Following a damning report by ABC’s Four Corners program indicating that some councils in New South Wales have been sending recyclable products to landfill, local governments have issued statements to assure their own practices are sound.
The program, titled Trashed: The dirty truth about your rubbish made the extraordinary find that only about half of what goes into wheelie recycling bins actually gets recycled, while the rest either ends up overseas or in landfill, with some even transported to landfill sites in Queensland.
It has sparked outrage among community members who have been sure the contents of their yellow-topped recycling bins would be properly processed as they’re meant to be. It also identified the Visy Corporation as a waste processing contractor responsible for these actions.
One NSW-based council that’s issued a response to this report is Wollongong City Council, which has a contractual arrangement with Visy Recycling that states more than 90 per cent of the material collected in the yellow top rubbish bins must be recycled.
The council said it would like to assure the community that it has mechanisms in place to ensure their recycling is handled in an appropriate manner.
‘Unfortunately, when household waste that is non-recyclable is put in the incorrect bin, it ends up in landfill. This accounts for the remaining percentage that isn’t recycled,’ the council statement said.
‘Each month, as part of the contractor’s invoicing requirements, they must state the names of the facilities who receive the sorted materials for recycling.
Council’s current waste contract was renewed in 2014 and this process included a range of due diligence checks,’ according to the council.
In its statement, Wollongong City Council said staff members have spoken with Visy Recycling to confirm the contractual arrangement and that expectations around recycled materials are being met.
Wollongong is taking a fiercely reactive approach to the ABC report, saying that it will be ‘in touch’ with its various waste providers to seek further information and assurances from them in regards to how recyclables from the local government area are being managed.
Another council with a strong reaction to the ABC report is Lismore City Council, which reassured residents that its recycling and waste practices are ‘best-practice’.
Like many local government areas, Lismore has its own landfill cell, and in a statement, the council said that anything that cannot be recycled is landfilled within Lismore.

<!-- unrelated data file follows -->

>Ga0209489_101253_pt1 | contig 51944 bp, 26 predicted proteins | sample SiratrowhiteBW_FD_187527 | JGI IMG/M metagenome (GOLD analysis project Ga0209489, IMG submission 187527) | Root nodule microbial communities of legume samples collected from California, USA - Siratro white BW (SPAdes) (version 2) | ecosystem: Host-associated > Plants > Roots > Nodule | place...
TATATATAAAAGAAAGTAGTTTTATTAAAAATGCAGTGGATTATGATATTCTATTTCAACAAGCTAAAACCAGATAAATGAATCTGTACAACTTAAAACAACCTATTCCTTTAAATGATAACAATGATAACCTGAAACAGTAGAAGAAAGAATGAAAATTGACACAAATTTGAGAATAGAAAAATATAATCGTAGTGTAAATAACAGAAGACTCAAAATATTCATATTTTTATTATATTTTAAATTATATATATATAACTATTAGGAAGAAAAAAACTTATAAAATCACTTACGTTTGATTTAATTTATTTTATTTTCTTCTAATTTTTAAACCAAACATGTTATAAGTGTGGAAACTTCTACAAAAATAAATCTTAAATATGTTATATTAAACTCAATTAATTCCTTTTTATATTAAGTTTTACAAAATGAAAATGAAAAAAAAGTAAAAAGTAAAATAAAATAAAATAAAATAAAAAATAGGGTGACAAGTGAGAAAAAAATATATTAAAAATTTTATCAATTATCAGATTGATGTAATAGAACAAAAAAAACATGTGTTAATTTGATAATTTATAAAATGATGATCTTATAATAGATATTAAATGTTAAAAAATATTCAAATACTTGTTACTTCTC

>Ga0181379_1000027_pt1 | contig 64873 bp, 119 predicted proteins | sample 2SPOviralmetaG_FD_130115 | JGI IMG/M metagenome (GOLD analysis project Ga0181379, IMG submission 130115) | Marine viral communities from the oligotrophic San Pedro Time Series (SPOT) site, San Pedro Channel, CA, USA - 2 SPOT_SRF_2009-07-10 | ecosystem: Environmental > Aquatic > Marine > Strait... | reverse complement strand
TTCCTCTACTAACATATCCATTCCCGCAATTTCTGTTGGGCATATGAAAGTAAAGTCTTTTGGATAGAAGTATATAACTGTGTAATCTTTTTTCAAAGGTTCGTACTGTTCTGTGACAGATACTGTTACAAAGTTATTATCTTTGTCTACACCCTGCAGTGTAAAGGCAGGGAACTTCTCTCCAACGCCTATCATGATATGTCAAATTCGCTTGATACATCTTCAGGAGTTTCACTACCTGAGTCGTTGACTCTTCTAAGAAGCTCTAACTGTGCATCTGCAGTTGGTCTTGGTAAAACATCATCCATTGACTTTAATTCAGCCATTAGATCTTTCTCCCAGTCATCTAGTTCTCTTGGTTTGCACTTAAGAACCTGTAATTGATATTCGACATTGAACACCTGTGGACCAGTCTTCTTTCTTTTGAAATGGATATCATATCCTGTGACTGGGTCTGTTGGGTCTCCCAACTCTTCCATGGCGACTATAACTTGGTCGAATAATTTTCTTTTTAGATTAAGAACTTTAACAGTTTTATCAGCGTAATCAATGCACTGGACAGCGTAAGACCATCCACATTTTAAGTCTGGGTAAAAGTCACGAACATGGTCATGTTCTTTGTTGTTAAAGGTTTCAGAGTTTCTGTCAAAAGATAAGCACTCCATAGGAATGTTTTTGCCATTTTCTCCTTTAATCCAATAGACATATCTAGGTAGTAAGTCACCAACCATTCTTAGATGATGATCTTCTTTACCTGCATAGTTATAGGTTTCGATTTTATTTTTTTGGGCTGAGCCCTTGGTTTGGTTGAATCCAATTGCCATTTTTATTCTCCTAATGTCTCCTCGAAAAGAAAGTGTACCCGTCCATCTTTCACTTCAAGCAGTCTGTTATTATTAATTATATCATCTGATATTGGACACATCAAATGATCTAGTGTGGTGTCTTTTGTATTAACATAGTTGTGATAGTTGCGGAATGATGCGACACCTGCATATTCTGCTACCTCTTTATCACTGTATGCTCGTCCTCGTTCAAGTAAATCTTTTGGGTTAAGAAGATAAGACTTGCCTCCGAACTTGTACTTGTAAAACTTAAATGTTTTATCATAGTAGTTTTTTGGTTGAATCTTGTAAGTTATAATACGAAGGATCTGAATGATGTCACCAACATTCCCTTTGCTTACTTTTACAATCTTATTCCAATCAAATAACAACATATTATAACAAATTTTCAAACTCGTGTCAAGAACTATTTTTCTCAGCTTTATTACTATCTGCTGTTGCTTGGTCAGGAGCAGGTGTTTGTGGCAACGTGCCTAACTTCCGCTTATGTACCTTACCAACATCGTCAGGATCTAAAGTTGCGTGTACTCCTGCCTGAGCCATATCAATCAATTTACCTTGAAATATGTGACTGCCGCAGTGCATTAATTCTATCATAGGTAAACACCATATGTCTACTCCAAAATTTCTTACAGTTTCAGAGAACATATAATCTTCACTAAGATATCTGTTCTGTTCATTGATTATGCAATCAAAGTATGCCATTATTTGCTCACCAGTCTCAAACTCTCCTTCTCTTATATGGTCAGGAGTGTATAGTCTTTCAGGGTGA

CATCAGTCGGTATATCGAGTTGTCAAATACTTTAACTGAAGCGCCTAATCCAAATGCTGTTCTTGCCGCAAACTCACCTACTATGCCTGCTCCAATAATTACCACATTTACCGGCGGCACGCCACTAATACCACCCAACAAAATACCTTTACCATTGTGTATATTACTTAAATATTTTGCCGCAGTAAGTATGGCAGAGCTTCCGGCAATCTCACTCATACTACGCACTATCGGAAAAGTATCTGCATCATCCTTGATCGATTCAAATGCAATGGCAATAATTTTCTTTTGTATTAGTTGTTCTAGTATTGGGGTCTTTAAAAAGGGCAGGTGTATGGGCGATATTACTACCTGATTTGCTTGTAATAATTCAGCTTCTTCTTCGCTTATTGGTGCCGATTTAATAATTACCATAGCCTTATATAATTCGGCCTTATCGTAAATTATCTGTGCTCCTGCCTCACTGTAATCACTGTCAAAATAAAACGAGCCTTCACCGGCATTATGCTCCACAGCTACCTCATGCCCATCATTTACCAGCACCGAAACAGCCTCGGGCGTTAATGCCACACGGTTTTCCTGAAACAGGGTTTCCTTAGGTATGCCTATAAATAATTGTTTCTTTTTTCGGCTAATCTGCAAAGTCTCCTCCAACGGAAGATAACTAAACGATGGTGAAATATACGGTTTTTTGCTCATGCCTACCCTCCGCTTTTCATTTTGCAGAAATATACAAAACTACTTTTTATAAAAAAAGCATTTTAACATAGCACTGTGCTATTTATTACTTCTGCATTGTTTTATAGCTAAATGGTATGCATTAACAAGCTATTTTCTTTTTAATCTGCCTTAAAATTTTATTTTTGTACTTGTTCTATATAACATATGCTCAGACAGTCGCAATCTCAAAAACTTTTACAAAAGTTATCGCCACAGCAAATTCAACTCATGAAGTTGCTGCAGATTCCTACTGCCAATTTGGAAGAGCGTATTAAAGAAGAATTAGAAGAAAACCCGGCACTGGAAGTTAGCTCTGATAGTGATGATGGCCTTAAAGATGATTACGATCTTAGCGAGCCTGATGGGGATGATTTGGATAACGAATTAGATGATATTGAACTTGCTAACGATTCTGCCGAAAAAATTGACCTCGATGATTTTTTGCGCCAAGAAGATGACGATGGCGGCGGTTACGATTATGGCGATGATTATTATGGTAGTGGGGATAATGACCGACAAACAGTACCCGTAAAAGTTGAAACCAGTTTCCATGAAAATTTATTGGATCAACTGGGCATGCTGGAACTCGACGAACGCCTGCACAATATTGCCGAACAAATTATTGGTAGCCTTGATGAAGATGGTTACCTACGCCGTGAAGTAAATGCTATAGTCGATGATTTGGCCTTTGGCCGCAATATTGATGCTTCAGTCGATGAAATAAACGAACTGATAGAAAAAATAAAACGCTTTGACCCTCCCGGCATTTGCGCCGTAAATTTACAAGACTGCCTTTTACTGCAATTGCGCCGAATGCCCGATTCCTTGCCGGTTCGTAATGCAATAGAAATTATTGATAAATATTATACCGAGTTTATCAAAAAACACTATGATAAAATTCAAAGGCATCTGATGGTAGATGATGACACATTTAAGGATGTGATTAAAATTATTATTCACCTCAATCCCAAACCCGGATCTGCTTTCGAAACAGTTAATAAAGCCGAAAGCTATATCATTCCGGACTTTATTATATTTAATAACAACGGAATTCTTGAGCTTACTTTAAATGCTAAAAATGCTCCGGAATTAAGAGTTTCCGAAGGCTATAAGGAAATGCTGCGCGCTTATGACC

However, the council indicated there was an exception to this during the March flood, when council received almost 50 per cent of its entire annual waste stream in a four-week period.
‘To cope with this, Council sent some waste to a tea tree bioenergy landfill in Queensland, located at Ipswich. This was not a traditional landfill but an old coal mine pit that will be filled, capped and the methane converted to electricity to power homes,’ the statement from the council said.
Council’s Commercial Services Business Manager Kevin Trustum said “while this was necessary due to the sheer volume of waste collected during the flood, our normal practice is not to send waste away for landfill,
“We are committed to recycling waste we generate in our own backyard locally wherever possible, and this was a big motivation for building the $3.65 million Materials Recovery Facility and Glass Processing Plant in 2014,” Mr Trustum said.
According to the council, it will build a $2.5 million commercial waste sorting facility in the next financial year, which it hopes will reduce waste going to landfill by another 50 per cent, or around 10,000 tonnes per year.
‘Much like the Materials Recovery Facility, this machine is essentially a large conveyor belt, and staff will be employed to remove any recyclable materials so these can be fed into the recycling stream,’ the council said.
“We are always trying to improve our recycling and find ways to keep reducing what is going to landfill,” Kevin said.
“Not only is this good for the environment but we will save money as we will not have to pay the waste levy on materials that don’t go to landfill. On top of this, we can earn money by selling more recyclables and provide jobs for local people.”
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